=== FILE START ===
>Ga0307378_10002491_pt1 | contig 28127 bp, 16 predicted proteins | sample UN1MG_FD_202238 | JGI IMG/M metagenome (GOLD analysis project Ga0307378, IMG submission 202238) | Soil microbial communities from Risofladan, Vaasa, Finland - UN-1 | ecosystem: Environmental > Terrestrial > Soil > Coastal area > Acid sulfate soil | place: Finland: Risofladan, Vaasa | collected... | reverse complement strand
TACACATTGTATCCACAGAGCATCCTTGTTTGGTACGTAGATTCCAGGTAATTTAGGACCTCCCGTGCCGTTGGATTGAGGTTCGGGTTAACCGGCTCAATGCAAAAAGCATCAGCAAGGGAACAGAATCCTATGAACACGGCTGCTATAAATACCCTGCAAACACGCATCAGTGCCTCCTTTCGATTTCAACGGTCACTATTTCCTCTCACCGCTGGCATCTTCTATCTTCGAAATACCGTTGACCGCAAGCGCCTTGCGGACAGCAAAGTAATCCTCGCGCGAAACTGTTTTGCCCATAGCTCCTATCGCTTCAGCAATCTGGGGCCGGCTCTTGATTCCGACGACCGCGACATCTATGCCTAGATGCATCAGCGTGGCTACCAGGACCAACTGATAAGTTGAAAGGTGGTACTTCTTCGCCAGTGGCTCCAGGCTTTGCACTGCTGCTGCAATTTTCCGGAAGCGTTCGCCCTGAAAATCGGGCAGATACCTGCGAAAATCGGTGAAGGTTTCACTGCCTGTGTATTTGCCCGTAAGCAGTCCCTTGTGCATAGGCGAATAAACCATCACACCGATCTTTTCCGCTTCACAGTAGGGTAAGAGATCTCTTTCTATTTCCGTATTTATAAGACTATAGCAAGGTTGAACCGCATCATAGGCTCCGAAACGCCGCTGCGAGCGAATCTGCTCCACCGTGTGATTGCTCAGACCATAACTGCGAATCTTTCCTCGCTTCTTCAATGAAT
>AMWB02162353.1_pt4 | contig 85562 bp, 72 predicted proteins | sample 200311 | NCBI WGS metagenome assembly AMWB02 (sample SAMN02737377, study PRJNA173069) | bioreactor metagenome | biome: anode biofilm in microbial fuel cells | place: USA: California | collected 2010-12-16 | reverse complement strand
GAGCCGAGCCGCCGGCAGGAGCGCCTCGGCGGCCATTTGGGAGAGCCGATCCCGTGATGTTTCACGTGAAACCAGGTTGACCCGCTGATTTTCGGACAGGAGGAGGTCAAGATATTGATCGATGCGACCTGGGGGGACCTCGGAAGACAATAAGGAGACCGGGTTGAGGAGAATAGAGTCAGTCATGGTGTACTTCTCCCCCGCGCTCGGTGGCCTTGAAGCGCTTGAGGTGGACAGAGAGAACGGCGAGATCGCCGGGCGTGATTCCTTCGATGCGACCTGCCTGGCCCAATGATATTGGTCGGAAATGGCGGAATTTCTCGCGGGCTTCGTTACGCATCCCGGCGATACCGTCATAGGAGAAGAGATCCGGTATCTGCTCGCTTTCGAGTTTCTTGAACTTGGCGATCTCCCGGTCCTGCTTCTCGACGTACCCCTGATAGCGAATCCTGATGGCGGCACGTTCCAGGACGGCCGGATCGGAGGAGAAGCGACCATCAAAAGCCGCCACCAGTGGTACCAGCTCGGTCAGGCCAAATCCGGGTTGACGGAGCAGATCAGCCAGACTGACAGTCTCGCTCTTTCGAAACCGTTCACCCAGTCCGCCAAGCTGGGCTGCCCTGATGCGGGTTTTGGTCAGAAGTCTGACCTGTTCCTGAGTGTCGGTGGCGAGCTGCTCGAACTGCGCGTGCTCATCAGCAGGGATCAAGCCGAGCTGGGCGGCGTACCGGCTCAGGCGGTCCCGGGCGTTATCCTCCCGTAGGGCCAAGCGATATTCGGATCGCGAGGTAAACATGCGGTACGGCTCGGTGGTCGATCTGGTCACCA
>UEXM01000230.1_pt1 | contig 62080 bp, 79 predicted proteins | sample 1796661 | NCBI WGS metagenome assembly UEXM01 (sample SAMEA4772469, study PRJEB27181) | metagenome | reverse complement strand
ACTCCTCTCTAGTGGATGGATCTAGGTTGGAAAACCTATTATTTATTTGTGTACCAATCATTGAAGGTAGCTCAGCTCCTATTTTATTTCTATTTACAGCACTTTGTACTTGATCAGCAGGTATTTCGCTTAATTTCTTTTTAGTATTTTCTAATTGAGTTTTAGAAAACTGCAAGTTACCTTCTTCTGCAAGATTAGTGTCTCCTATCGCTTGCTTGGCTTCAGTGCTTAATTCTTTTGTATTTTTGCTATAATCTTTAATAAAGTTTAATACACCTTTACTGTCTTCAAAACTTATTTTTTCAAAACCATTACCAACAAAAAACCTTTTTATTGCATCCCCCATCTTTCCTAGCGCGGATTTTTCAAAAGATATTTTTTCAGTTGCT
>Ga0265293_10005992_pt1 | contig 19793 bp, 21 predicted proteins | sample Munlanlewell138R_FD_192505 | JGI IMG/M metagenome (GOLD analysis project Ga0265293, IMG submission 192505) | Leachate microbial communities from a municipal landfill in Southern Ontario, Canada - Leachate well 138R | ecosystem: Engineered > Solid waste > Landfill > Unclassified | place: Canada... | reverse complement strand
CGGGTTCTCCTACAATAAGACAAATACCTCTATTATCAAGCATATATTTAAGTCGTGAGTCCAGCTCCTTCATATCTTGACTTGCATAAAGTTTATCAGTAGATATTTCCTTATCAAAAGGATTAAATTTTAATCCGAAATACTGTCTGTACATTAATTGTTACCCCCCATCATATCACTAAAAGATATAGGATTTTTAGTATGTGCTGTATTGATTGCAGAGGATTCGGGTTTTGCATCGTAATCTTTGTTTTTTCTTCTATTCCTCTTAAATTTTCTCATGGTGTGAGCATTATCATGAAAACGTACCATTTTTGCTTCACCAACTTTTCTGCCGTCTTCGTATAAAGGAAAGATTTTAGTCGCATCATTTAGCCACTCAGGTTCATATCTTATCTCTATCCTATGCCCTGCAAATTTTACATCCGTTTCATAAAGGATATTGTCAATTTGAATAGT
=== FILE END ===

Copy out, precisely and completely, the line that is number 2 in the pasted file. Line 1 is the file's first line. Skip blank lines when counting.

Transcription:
TACACATTGTATCCACAGAGCATCCTTGTTTGGTACGTAGATTCCAGGTAATTTAGGACCTCCCGTGCCGTTGGATTGAGGTTCGGGTTAACCGGCTCAATGCAAAAAGCATCAGCAAGGGAACAGAATCCTATGAACACGGCTGCTATAAATACCCTGCAAACACGCATCAGTGCCTCCTTTCGATTTCAACGGTCACTATTTCCTCTCACCGCTGGCATCTTCTATCTTCGAAATACCGTTGACCGCAAGCGCCTTGCGGACAGCAAAGTAATCCTCGCGCGAAACTGTTTTGCCCATAGCTCCTATCGCTTCAGCAATCTGGGGCCGGCTCTTGATTCCGACGACCGCGACATCTATGCCTAGATGCATCAGCGTGGCTACCAGGACCAACTGATAAGTTGAAAGGTGGTACTTCTTCGCCAGTGGCTCCAGGCTTTGCACTGCTGCTGCAATTTTCCGGAAGCGTTCGCCCTGAAAATCGGGCAGATACCTGCGAAAATCGGTGAAGGTTTCACTGCCTGTGTATTTGCCCGTAAGCAGTCCCTTGTGCATAGGCGAATAAACCATCACACCGATCTTTTCCGCTTCACAGTAGGGTAAGAGATCTCTTTCTATTTCCGTATTTATAAGACTATAGCAAGGTTGAACCGCATCATAGGCTCCGAAACGCCGCTGCGAGCGAATCTGCTCCACCGTGTGATTGCTCAGACCATAACTGCGAATCTTTCCTCGCTTCTTCAATGAAT